Ramaphosa said the violence that gripped the two provinces was meant to cripple the country and cause instability and even dislodge the state. Despite the widespread destruction the insurrection failed, according to the president.
‘THE INSURRECTION HAS FAILED’
Ramaphosa said the unrest that kicked off after the jailing of former President Jacob Zuma last week was a deliberate, coordinated and well-planned attack on South Africa’s democracy.
“These actions are intended to cripple the economy, cause social instability and severely weaken – or even dislodge – the democratic state. Using the pretext of a political grievance, those behind these acts have sought to provoke a popular insurrection,” said Ramaphosa.
The saboteurs exploited the social and economic conditions under which many South Africans live – conditions that have worsened since the onset of the COVID-19 pandemic – to provoke citizens and “criminals” into engaging in acts of looting.
“The ensuing chaos is used as a smokescreen to carry out economic sabotage through targeted attacks on trucks, factories, warehouses and other infrastructure necessary for the functioning of our economy and the provision of services to our people,” said Ramaphosa.
The president said despite the widespread destruction the attempted insurrection failed to gain popular support because of the efforts of the country’s security forces and the majority of citizens rejected it and stood up in defence of our democracy.
The protesting, looting and violence in Gauteng and KwaZulu-Natal has led to at least 212 deaths (180 in KZN; 32 in Gauteng), according Ramaphosa.
The South African Police Service (SAPS) is investigating 131 cases of murder and have opened 81 death inquest dockets.
“Since the unrest started, the National Joint Operational and Intelligence Structure has recorded over 118 incidents of public violence, arson, looting and other unrest-related instances,” said Ramaphosa.
NatJoints preliminary reports indicate that extensive damage has been caused to 161 malls, 11 warehouses, 8 factories and 161 liquor outlets and distributors.
In total, 2554 arrests have been made across both provinces. Since the deployment of the South African National Defence Force (SANDF) to the affected areas the situation in the two provinces has been gradually returning to normality.
The government insists that the unrest was planned and coordinated. The South African Police Service (SAPS) and intelligence services “now have a line of sight” of what was actually happening in the province, Ramaphosa said to the media during his visit to KZN on Friday.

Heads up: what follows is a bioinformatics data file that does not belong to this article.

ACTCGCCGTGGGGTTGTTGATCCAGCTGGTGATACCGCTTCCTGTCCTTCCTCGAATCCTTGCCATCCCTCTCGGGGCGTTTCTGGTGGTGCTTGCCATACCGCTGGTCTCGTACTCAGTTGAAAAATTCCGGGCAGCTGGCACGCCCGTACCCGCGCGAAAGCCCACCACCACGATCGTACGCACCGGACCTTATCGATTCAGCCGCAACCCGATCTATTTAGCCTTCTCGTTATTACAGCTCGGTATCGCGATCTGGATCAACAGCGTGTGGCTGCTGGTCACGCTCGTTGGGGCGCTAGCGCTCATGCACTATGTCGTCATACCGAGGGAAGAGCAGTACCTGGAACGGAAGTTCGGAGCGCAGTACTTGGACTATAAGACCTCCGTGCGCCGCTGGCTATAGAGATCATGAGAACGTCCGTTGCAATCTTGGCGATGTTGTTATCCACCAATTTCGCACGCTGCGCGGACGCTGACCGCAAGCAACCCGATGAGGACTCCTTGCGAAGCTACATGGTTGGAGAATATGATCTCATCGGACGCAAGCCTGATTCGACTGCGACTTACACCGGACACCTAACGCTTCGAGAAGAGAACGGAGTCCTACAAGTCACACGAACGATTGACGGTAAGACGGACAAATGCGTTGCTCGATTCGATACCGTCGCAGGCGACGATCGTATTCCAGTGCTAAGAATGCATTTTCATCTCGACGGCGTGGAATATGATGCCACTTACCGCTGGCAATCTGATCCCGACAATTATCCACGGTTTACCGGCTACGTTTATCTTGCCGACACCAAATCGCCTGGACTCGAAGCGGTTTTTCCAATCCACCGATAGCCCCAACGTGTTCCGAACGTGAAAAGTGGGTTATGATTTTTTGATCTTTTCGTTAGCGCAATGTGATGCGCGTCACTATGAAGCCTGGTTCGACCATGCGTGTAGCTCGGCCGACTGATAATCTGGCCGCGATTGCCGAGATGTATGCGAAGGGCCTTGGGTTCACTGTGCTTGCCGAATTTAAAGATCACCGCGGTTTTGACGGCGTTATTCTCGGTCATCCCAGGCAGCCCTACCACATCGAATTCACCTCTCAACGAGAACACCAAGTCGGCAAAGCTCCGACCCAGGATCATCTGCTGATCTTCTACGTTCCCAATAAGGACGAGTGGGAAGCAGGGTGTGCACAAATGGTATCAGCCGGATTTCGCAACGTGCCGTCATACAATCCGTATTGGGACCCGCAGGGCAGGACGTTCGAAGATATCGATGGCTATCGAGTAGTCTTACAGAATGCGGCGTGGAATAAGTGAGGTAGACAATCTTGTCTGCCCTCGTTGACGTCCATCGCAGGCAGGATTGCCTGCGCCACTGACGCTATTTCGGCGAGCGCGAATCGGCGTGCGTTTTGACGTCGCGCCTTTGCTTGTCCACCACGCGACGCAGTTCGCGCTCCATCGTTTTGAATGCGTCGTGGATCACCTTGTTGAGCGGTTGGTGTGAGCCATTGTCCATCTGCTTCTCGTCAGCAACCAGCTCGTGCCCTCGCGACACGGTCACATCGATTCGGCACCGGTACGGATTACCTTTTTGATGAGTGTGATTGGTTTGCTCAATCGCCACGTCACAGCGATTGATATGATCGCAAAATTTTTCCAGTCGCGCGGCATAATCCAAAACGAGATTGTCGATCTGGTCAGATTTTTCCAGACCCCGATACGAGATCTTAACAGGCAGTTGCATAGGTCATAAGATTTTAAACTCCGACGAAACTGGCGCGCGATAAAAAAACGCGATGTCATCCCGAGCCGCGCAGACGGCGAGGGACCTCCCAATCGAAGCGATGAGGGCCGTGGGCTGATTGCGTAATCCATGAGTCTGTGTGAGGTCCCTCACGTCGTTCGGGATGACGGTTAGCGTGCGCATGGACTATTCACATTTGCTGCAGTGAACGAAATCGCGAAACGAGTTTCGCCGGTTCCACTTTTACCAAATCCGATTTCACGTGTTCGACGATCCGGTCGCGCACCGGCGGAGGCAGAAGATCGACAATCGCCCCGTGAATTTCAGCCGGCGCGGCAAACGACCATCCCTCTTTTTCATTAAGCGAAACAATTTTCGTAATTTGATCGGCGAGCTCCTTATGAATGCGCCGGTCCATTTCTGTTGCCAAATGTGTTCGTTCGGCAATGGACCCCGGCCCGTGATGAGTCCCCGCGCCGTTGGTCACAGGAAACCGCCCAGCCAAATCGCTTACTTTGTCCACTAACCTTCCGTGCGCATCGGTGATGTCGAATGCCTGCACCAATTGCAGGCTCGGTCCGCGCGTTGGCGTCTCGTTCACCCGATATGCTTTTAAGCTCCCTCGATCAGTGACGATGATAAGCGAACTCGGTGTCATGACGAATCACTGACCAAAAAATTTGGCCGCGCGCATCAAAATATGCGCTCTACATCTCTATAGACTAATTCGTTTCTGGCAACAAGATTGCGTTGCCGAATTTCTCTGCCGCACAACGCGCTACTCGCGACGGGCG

“We are going after them, we have identified a good number of them and we will not allow anarchy and mayhem to unfold in our country,” said Ramaphosa
SAPS announced the arrest of one of the 12 alleged instigators of the looting and violence in South Africa on Thursday, 15 July.
In his address, Ramaphosa said specialised law enforcement agencies are working around the clock to locate and apprehend those responsible for planning and coordinating the violence. The President vowed that no effort would be spared to bring these individuals to justice.
“We will extinguish the fires that are raging, and stamp out every last ember. We will identify and act against those who lit the flame, and those who spread it,” said Ramaphosa.
“We will find those who instigated this violence. They will be held accountable for their deeds. We will not allow anyone to destabilise our country and get away with it.”
News24 identified former ambassador to Japan and ex-spy as one of the 12. On Friday, Dlomo handed himself over to police in Durban, citing safety concerns, according to SABC News. Dlomo denied all the allegations that link him to the unrest and demanded an apology from News24, the Daily Maverick and Deputy State Security Minister Zizi Kodwa in a statement.
Ramaphosa said no one person or group would be allowed to challenge the authority of the democratically elected government. And, while authorities are establishing control in Gauteng and KZN, the effects of the violence will be felt by all South Africans in the days, weeks and months to come.
“If we stand together, no insurrection or violence in this country will succeed,
“We are engaged in a struggle to defend our democracy, our Constitution, our livelihoods and our safety.
“This is not a battle that we can afford to lose.
“When we look back on this moment in our history, let us say that we faced down a grave threat and defeated it together,” said Ramaphosa.